DAMASCUS - Syrian rebels made advances on Tuesday in fierce fighting for a Palestinian refugee camp in south Damascus that sent tens of thousands of residents fleeing as the army prepared a counter-attack and carried out fresh air raids.

The United Nations Relief and Works Agency said at least half of Yarmuk’s population of more than 112,000 had fled the violence rocking the 2.1 square-kilometre (about one square mile) camp.

An AFP correspondent at the border reported an influx of hundreds of Palestinians into neighbouring Lebanon in the face of the fierce fighting between Syrian rebels and their Palestinian allies, and Palestinian factions still loyal to Damascus. President Bashar al-Assad’s forces carried out several air raids on the Yarmuk district, on the southern outskirts of Damascus, as people were fleeing the area, the Syrian Observatory for Human Rights said. Earlier air strikes targeted the eastern outskirts of the capital as well as the southern district, killing three civilians, and clashes also erupted near the airport road, the Britain-based watchdog said. Nationwide it said 61 people died in violence.

Fighting had rocked the Yarmuk camp during the night as the insurgents backed by some Palestinian fighters launched an offensive to push out a pro-regime Palestinian faction.

An AFP journalist at the scene said army checkpoints were set up at the northern and southern entrances. Soldiers were preventing anyone from entering the camp, while dozens of families could be seen with suitcases in hand waiting to leave aboard pickup trucks. The population of the camp had halved by Tuesday, according to UNRWA. Many have fled to neighbouring Lebanon. A large number of buses and cars filled with Palestinians were waiting to enter Lebanon through the Masnaa border crossing on Tuesday, an AFP photographer said.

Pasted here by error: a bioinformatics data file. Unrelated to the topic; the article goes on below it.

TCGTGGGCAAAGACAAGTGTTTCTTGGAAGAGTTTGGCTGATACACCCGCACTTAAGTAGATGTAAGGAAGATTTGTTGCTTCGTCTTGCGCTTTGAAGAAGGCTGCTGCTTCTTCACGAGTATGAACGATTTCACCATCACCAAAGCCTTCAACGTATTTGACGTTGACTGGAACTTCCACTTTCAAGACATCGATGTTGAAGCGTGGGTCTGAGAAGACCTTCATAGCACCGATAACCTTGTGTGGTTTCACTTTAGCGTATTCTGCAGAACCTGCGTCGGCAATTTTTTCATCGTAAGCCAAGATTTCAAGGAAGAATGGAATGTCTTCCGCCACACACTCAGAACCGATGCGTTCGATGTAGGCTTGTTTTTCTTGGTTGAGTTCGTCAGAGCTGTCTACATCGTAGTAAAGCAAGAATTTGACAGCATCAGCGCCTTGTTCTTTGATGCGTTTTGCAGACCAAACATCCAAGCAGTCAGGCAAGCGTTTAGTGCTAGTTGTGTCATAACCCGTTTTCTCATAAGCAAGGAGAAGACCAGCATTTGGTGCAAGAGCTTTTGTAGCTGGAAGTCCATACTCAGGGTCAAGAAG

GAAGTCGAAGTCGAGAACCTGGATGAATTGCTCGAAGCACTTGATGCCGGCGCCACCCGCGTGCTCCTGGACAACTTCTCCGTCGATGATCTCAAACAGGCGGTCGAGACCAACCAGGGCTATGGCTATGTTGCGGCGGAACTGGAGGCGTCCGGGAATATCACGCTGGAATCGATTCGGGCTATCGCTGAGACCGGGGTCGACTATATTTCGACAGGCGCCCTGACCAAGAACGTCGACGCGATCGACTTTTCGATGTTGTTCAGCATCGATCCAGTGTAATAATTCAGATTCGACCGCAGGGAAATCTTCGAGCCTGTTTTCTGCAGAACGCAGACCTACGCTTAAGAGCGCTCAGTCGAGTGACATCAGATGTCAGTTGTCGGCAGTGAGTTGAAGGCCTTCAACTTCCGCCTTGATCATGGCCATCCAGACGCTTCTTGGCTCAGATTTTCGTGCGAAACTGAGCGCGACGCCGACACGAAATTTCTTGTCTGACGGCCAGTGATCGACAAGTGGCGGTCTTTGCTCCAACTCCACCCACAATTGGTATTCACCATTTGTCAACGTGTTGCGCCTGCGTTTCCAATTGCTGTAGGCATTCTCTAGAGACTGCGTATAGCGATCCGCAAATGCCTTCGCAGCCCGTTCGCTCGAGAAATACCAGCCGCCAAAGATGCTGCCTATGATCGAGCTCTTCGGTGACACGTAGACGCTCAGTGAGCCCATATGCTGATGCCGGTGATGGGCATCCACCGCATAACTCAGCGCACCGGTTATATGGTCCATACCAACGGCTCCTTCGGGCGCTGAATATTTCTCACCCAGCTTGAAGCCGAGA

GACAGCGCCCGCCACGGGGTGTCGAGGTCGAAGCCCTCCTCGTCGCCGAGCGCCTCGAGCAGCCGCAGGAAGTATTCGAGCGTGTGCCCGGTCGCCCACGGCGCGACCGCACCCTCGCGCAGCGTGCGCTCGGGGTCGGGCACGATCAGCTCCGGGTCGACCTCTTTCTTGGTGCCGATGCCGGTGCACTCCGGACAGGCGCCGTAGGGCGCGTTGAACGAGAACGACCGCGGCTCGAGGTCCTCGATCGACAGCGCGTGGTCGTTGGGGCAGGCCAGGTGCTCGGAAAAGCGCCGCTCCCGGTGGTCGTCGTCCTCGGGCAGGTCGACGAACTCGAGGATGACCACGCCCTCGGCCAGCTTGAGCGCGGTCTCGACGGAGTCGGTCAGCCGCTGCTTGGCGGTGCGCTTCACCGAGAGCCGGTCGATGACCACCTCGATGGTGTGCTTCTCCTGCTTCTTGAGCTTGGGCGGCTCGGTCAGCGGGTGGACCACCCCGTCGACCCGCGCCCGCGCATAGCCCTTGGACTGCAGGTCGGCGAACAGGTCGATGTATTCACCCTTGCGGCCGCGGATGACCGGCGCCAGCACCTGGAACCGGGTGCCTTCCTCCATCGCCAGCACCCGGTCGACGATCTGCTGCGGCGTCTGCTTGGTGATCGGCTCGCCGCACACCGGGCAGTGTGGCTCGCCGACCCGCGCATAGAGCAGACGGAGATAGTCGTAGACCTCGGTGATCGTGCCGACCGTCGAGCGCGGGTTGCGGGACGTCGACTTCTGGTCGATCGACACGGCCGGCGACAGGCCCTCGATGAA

Syrian Observatory director Rami Abdel Rahman said: “There are definitely Palestinians fighting with the rebels.” Ekmeleddin Ihsanoglu, head of the Organisation of Islamic Organisation, said “neither the regime nor the opposition can be excused” for the clashes at the camp. The World Food Programme warned that the spiralling violence across Syria was making it increasingly difficult to distribute food to trapped civilians.

Meanhwile, Turkey urged Iran to pressure Syria’s regime to stop violence against its own people, as Turkish premier Recep Tayyip Erdogan brushed off Iranian criticism of Ankara’s plans to deploy Patriot missiles as “random remarks”.

Turkish Foreign Minister Ahmet Davutoglu waded into the diplomatic melee Tuesday, urging Tehran to focus its energies on sending “clear messages” to the Syrian regime rather than protesting the missile deployment. “Instead of criticising the (Patriot missile) system, Iran should say stop to the Syrian regime that has been continuously oppressing its own people and provoking Turkey through border violations,” Davutoglu told reporters in Ankara.

One of the highest-profile US journalists to report from Syria, Richard Engel of NBC, was meanwhile freed after a firefight between his pro-regime militia captors and rebels fighters. NBC said Engel, 39, and his TV crew went missing shortly after crossing into Syria from Turkey on Thursday, and that it had not been able to contact them until it learned they had been freed on Monday.